Ugh, I miss the old group tickets. If you’re traveling with a large group to the same place, see if someone can buy a group ticket for you all. Costs can be as long as low as 8 euros per person for a round-trip ticket to/from your destination although the group must be traveling together with the main ticket holder present.
My friend Lerissa had this while living in the Netherlands and I think that it’s such a good deal, especially if you love taking city trips in the Netherlands. It means that you can travel anywhere in the Netherlands for free on the weekends. It costs 33 euros per month, but I think that it’s really worthwhile if you have a significant other or family in another city OR you travel a lot over the weekends.
I recently visited Middelburg thanks to the NS Magazine, which I received because my husband receives a NS business card for his work—and I have the Dal Voordeel card. They send this magazine monthly to subscribers and often featured a destination. Always leaf through this magazine as I often see great coupons.
I recently saw a deal where you could visit Middelburg for only 8 euros round-trip. From me, this journey would cost over 40 euros and it takes 2.5 hours. I’ve wanted to visit this city in Zeeland, so I took the opportunity to visit. I also saw a coupon for the attractions.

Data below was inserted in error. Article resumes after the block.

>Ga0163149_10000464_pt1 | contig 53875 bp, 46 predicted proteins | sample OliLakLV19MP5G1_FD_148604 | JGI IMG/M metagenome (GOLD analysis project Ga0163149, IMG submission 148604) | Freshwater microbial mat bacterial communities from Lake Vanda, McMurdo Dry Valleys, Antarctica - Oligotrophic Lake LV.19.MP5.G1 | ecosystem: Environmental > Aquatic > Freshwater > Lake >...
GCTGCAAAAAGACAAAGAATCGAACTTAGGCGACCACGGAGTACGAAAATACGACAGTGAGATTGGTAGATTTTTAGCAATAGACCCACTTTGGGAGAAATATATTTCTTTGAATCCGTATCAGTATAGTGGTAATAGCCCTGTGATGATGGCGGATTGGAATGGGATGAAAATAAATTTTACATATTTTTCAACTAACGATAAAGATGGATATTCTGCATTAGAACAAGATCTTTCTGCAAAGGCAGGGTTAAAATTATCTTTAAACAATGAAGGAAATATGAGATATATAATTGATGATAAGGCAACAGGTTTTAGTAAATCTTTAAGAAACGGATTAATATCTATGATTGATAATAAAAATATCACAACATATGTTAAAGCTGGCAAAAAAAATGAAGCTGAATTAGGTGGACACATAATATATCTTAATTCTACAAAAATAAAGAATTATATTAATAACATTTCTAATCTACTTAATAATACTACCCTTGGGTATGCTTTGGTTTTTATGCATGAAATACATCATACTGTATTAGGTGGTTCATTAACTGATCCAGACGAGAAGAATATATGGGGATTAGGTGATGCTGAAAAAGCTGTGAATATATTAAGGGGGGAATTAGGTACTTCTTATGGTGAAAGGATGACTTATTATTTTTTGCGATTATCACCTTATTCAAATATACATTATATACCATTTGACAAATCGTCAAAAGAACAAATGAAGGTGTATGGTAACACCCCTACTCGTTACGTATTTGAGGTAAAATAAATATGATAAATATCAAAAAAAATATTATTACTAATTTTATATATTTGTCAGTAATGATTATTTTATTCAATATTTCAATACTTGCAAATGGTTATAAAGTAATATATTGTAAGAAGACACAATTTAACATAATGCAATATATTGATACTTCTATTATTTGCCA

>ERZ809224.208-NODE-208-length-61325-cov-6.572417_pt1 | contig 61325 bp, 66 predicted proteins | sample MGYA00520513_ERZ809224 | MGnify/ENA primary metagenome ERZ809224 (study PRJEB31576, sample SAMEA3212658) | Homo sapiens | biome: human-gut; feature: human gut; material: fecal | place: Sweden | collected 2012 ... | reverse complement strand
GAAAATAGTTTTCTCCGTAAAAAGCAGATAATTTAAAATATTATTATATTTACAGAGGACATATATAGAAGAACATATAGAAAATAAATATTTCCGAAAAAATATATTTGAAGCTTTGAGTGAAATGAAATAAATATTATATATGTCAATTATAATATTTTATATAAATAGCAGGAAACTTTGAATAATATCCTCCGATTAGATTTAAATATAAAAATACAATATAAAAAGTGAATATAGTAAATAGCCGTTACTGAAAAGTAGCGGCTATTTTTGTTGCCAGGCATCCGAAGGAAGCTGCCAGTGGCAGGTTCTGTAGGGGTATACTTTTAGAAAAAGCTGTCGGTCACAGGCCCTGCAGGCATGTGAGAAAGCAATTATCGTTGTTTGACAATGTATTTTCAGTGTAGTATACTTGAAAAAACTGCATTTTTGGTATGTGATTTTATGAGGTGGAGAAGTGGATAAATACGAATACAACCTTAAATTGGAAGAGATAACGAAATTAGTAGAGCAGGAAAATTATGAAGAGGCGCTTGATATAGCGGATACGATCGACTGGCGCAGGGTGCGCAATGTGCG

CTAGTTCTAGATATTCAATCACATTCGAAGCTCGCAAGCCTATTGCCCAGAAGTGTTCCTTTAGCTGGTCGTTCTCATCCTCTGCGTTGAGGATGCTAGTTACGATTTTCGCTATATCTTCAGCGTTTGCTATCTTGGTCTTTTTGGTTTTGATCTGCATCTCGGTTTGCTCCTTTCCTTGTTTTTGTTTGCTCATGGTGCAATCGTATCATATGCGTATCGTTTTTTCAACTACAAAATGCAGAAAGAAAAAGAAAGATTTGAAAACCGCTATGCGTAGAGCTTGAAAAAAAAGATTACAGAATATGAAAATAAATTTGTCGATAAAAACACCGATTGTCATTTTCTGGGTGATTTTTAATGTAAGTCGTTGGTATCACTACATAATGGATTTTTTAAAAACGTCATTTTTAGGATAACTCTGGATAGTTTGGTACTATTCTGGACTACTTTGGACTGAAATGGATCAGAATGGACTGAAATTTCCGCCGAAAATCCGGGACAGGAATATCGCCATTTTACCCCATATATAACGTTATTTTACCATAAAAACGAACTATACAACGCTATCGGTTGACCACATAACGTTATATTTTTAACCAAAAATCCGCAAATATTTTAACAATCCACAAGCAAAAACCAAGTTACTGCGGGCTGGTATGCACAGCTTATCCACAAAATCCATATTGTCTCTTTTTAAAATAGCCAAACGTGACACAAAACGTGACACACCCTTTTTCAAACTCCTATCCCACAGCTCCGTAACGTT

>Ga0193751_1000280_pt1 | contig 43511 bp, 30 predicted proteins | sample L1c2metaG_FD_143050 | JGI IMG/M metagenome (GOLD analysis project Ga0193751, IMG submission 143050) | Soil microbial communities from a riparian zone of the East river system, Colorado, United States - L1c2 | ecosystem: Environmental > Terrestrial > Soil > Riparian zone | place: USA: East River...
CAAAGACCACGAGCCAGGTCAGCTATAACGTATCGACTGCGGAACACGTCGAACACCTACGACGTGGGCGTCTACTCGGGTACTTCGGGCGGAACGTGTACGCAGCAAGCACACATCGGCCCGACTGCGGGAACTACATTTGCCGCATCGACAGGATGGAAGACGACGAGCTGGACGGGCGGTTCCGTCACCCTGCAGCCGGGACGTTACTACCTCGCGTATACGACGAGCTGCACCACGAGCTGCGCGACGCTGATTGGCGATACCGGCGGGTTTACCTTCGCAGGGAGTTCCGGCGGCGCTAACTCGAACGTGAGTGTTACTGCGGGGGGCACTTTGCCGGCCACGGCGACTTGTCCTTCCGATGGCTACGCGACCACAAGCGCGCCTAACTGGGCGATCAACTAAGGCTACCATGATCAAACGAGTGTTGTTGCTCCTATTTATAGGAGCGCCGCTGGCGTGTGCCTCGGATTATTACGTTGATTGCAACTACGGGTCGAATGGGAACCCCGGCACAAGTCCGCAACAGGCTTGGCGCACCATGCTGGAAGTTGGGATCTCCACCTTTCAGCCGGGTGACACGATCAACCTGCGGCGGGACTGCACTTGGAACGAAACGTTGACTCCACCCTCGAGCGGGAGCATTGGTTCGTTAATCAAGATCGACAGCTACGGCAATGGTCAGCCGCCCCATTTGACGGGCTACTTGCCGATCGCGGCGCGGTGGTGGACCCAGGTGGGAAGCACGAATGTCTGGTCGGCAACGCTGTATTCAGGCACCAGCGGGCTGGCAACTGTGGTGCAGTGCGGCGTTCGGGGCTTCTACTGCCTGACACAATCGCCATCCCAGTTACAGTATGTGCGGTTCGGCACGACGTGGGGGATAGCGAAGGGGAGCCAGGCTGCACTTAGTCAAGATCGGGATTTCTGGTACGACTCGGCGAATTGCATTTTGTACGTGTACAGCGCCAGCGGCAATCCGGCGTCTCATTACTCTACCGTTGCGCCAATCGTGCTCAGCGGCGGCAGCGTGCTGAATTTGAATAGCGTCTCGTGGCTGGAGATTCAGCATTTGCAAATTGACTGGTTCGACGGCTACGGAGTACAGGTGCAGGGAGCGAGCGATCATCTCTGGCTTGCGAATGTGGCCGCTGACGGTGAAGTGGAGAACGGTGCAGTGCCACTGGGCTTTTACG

On their website, NS is always offering specials to/from different cities, often in conjunction with events around the Netherlands (such as GLOW Eindhoven). I recommend getting on their mailing list to keep abreast of their specials as you might find a steal to visit a city that you’d want to visit.
I generally don’t book things in advance, but I’ve been recently really impressed by the NS International website, which featured a cheap ticket on the Eurostar to London or the Thalys to Paris about two months out. It’s definitely worth a look if you need a weekend away as there’s nothing like the comfort of a nice train.